I once got lost in the forest along Chuckanut Ridge, somewhere north of Fragrance Lake. I had been hiking there enough times before to think that I knew the terrain and could go off trail. But, really, it had been a bad week. I was in a foul mood. I knew better than to wander off trail in those woods, especially in the evening. There’s nothing quite like the sun’s elongating rays dimming the forest floor to spur on fervent prayer when wandering in the woods, lost. And so I prayed, “the Lord is my Shepherd, I shall not stay lost. He leads me to the right path…where my truck is parked” (or something along those lines).
Getting lost was part of my childhood, and it instilled habits of observation. These days, as a Christian theologian concerned with all of creation, I see what has become a toxic climate in our society and our ecosystems—and many blame Christian tradition for both. The culture in which we live, breathe, and move seems to have an obsession with throwing everything away, from objects to food to whole human persons. If not an obsession, we certainly seem to lack the vision and creativity (and desire) to embrace alternative ways of doing and being in, with, among our environs. With these concerns and observations in mind, here you will find reflections on how we might see the world around us differently, beginning with the ground beneath our feet, and the un/housed neighbor across the street.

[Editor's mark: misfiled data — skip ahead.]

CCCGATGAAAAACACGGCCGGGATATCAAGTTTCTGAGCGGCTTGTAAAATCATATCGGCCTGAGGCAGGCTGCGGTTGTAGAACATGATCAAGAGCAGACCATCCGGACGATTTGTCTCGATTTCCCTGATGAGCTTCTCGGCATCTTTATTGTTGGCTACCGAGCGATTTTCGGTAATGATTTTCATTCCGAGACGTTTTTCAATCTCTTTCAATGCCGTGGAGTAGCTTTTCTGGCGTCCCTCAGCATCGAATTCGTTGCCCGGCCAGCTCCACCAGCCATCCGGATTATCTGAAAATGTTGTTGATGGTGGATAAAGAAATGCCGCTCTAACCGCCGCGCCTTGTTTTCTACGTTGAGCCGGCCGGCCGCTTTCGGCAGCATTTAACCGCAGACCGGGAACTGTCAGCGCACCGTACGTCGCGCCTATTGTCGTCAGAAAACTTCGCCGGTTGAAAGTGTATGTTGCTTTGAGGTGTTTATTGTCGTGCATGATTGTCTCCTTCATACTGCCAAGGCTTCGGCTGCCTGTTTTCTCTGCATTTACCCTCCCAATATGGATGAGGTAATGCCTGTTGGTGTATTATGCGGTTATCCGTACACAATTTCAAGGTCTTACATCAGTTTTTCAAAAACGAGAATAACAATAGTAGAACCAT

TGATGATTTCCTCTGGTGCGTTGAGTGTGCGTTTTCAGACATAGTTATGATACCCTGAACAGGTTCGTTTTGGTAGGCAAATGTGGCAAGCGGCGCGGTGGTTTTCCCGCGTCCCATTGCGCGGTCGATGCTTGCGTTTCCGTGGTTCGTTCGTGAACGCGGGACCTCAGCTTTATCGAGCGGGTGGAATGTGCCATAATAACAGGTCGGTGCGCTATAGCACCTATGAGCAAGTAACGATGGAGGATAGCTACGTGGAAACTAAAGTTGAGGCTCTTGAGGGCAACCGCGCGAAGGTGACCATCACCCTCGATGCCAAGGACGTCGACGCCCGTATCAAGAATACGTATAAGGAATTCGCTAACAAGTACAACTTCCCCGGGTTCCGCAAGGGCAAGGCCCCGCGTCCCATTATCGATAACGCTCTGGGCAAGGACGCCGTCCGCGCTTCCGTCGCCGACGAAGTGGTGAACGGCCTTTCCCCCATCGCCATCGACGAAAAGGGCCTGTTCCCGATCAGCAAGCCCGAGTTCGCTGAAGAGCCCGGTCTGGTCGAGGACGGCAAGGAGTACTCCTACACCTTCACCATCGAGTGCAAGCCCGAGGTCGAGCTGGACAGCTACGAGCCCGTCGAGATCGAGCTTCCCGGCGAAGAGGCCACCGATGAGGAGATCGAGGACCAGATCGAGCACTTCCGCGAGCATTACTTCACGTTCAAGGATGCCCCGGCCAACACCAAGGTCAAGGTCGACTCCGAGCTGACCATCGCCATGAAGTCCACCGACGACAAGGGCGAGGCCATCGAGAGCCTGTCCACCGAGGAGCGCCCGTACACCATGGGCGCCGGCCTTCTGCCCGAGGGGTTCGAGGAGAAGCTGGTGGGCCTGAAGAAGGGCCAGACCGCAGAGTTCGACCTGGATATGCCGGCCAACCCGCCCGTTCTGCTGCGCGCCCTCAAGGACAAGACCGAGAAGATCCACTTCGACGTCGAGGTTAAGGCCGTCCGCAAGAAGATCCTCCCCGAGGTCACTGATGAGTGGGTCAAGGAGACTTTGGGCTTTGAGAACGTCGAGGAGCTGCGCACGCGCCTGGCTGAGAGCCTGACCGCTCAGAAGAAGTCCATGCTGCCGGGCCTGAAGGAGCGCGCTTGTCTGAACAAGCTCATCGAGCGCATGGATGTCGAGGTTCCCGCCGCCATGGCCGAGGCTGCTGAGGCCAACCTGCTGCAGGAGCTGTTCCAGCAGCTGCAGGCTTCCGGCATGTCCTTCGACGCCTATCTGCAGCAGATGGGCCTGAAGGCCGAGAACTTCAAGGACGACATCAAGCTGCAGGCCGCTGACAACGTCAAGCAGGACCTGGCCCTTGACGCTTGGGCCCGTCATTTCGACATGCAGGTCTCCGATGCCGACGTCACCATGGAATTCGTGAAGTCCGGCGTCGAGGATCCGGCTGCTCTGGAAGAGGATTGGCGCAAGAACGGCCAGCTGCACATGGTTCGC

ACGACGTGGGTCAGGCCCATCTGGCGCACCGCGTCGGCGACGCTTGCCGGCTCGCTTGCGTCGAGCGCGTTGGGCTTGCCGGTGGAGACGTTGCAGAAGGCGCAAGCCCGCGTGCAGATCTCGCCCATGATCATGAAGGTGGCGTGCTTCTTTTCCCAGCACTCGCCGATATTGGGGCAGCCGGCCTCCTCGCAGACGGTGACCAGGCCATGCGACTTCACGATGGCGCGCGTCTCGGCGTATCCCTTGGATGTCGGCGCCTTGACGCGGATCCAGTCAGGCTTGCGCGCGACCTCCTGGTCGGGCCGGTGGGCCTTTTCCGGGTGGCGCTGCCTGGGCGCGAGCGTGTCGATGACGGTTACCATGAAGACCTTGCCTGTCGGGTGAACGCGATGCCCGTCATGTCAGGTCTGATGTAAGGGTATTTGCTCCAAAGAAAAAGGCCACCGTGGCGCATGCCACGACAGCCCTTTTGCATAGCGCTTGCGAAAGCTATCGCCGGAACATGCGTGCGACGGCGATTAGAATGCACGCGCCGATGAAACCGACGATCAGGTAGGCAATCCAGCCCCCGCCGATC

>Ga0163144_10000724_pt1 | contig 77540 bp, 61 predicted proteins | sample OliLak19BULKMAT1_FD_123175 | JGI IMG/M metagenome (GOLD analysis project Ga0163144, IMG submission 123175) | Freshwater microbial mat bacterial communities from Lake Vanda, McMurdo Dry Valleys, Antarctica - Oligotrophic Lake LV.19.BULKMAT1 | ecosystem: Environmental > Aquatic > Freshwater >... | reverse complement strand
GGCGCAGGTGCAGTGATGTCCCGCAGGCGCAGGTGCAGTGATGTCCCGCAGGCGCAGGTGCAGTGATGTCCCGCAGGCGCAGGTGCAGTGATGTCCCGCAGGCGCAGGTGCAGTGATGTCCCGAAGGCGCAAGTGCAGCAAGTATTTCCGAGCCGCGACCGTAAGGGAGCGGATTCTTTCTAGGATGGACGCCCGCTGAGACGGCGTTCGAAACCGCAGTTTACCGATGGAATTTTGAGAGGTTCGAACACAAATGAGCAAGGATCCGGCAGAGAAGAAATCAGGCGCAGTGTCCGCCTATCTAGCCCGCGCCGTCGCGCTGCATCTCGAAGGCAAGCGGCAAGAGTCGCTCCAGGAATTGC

As a preacher I am compelled, ultimately, to proclaim good news. Yet deciphering what is the good news is a perpetual challenge. Wrestling with the lectionary readings for any given Sunday becomes a spiritual practice, and one that keeps my work rooted in scripture even as I look to the created world for insights and deeper knowledge of God. Word and Wisdom are both present through the book of nature and the book of the Bible.
Similarly, when I teach in small group settings on the baptismal journey—walking out the Christian faith as baptized persons—I do so through the lens of this place, these waters, that form not only the backdrop of our existence but also inform the ways we engage with the rest of creation (consciously or otherwise). Taking a bioregional approach to the Christian life draws together relationships between the material and the spiritual in new and meaningful ways.
The goal of my work is to encourage congregations and persons of faith to become people who seek justice for the rest of creation conjointly with seeking justice for our neighbors and communities. And not only because we are called to care for creation, but because our very existence, our own flourishing is deeply imbricated with the flourishing of all.
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